We don't often get opportunities to fix our bad habits. While Paul Ryan was Speaker of the House, we had not one open rule, not one chance in his entire Speakership for the House to come together and have everyone have a chance to contribute and have their voice heard--not once. And during Speaker Pelosi's second Speakership, we have had not one opportunity either.

For years now, this House has gotten in the habit of deciding that every voice is not worthy of hearing. Certainly, there are bills and there are measures where that needs to be true. A partnership issue like the apprenticeship program, a partnership issue like serving our young people, a partnership issue like jump-starting our economy, this is one of those opportunities where the bad ideas would be rejected in a bipartisan way and the good ideas would be adopted in a bipartisan way and we would speak to America in a single voice, bipartisan way about the pathway that we have crafted to go forward.

Madam Speaker, if you would surrender your gavel and allow Mr. Morelle and me to sort out all of the issues I have mentioned today, I think by the end of November, certainly the first week of December, we could crack all of those nuts. For whatever reason, our Framers did not believe that it should be given to two bipartisan folks who want to solve problems. They believe that all 435 voices should be heard.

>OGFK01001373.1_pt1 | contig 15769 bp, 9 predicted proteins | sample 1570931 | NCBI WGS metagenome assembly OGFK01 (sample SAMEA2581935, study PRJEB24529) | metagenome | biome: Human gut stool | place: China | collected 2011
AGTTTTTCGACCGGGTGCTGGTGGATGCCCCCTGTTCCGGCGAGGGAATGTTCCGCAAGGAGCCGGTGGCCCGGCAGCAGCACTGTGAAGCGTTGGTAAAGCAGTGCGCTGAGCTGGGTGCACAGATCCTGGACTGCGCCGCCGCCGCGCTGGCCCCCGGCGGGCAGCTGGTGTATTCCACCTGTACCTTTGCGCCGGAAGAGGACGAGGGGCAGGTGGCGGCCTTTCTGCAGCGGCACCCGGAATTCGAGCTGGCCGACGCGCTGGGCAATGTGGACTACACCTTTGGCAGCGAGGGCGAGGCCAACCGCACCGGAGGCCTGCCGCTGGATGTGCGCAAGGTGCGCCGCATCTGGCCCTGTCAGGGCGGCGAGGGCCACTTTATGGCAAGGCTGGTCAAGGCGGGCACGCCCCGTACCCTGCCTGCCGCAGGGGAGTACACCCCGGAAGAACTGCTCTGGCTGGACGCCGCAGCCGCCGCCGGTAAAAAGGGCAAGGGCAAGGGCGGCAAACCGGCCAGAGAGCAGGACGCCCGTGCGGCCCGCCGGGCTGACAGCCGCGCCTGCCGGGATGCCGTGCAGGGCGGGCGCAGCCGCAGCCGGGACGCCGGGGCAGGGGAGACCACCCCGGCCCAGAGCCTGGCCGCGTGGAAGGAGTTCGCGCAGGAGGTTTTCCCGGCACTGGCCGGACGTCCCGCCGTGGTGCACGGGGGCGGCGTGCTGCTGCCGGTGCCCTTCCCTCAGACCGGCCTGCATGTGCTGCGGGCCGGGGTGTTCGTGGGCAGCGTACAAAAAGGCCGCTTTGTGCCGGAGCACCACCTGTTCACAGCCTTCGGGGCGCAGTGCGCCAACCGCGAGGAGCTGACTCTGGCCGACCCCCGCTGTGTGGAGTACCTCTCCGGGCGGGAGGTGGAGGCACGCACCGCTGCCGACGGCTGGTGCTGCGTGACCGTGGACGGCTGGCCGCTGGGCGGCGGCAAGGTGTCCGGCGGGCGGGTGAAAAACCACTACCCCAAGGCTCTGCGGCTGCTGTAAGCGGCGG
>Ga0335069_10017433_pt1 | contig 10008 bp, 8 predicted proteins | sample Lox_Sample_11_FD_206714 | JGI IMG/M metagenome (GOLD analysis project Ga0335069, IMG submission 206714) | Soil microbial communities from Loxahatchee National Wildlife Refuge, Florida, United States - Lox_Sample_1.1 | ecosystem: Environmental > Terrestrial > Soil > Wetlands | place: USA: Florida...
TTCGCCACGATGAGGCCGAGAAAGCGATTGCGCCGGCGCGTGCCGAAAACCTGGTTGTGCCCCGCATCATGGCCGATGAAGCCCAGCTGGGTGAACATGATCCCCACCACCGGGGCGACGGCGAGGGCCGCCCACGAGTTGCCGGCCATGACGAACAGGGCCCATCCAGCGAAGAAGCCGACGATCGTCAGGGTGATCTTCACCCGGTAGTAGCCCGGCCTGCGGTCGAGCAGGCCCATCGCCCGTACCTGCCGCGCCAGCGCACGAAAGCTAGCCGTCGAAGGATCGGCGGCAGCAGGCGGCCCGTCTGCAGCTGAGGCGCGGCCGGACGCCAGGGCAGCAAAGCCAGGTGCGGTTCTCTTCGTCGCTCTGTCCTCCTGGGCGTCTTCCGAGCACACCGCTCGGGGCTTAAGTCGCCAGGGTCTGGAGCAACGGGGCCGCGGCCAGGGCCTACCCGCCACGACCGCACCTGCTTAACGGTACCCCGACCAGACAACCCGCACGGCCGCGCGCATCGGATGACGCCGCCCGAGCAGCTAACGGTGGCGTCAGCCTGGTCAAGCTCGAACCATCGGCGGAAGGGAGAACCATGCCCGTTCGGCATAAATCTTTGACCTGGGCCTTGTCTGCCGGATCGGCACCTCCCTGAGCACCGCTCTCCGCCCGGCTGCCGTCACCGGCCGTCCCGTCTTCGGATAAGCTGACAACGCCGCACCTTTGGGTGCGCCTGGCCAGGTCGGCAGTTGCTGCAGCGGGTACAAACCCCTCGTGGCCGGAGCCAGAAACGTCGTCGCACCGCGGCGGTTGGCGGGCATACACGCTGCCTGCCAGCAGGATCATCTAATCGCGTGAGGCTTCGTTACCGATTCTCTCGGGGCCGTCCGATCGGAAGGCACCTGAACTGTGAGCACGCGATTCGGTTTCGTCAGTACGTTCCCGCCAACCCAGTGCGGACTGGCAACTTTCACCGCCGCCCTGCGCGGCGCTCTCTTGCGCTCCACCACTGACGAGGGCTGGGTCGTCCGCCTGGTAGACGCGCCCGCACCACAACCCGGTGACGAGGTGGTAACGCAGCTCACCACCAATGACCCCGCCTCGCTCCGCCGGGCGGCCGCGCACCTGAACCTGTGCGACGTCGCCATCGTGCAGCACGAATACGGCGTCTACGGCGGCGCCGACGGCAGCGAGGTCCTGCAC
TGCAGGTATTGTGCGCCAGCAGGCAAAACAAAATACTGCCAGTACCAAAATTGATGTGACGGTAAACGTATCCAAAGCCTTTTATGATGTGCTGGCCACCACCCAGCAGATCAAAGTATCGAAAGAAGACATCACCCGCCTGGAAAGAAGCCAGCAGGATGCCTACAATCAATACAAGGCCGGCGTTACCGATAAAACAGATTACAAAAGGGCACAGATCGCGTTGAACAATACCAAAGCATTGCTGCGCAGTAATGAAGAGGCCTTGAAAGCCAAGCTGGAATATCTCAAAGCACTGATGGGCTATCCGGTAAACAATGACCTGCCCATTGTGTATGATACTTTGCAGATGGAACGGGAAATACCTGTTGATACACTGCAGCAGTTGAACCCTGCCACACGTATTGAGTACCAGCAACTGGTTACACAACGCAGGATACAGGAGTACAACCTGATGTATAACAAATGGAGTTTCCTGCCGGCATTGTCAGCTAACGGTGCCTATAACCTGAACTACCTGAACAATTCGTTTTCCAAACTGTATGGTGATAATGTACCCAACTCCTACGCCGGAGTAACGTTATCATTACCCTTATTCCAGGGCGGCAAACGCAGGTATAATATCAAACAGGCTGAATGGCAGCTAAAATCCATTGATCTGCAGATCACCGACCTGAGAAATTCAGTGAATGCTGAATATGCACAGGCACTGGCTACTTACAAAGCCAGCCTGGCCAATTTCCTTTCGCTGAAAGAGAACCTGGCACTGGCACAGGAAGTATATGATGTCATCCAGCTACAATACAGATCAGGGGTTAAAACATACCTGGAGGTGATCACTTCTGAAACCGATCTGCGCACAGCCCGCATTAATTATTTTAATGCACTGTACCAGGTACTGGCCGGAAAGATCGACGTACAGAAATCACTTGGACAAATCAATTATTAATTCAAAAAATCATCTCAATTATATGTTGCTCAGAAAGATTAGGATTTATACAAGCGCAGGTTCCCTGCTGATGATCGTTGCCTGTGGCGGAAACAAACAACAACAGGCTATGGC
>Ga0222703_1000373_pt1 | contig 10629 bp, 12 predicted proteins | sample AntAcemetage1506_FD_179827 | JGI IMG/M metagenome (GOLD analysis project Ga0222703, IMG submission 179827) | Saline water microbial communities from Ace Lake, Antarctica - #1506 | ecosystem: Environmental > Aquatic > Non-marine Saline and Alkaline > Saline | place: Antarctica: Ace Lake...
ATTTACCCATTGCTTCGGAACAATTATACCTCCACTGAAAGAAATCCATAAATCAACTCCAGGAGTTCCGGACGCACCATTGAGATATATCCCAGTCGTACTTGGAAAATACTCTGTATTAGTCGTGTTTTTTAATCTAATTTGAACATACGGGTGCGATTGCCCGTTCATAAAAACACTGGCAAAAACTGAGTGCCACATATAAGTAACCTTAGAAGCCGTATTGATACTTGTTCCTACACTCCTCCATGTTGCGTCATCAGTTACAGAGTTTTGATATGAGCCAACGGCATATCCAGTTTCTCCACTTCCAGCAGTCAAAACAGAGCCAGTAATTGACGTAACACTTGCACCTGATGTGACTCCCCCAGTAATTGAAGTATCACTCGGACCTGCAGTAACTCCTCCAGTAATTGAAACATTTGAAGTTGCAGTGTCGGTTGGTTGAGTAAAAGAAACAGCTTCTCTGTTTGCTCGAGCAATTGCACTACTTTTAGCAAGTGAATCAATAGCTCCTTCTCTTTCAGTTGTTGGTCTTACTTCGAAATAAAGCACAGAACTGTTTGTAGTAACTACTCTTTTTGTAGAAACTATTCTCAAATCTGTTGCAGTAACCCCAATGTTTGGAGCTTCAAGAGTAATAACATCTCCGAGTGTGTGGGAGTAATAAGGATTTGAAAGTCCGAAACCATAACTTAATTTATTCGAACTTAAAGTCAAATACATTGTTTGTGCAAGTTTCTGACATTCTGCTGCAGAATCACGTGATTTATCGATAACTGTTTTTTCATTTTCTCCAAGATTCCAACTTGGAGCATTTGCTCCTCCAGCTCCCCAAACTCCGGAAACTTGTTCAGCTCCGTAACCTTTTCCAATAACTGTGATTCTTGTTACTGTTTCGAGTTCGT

It is hard. I worry when we miss chances like the one we had today to demonstrate to the American people what we know to be true about the way that we work together. When we miss an opportunity to demonstrate that to folks from the floor of this House, we do some bit of damage to the fabric of our Republic. That damage happens under Republican leadership and that damage happens under Democratic leadership, and I fear one day that damage will be so great that neither party is going to be able to turn it back.

I do want to urge defeat of this rule today, and I want to urge defeat of the previous question. But I want to recognize Members like Mr. Morelle from New York and Members like our chairman, Mr. McGovern from Massachusetts, who have made sincere and difficult efforts to move us in that partnership direction.

Defeat this rule. Defeat the previous question. Let's give them a chance to move us even further in that bipartisan direction going forward.

Madam Speaker, I yield back the balance of my time.


Mr. WOODALL. Madam Speaker, on that I demand the yeas and nays.


Mr. WOODALL. Madam Speaker, on that I demand the yeas and nays.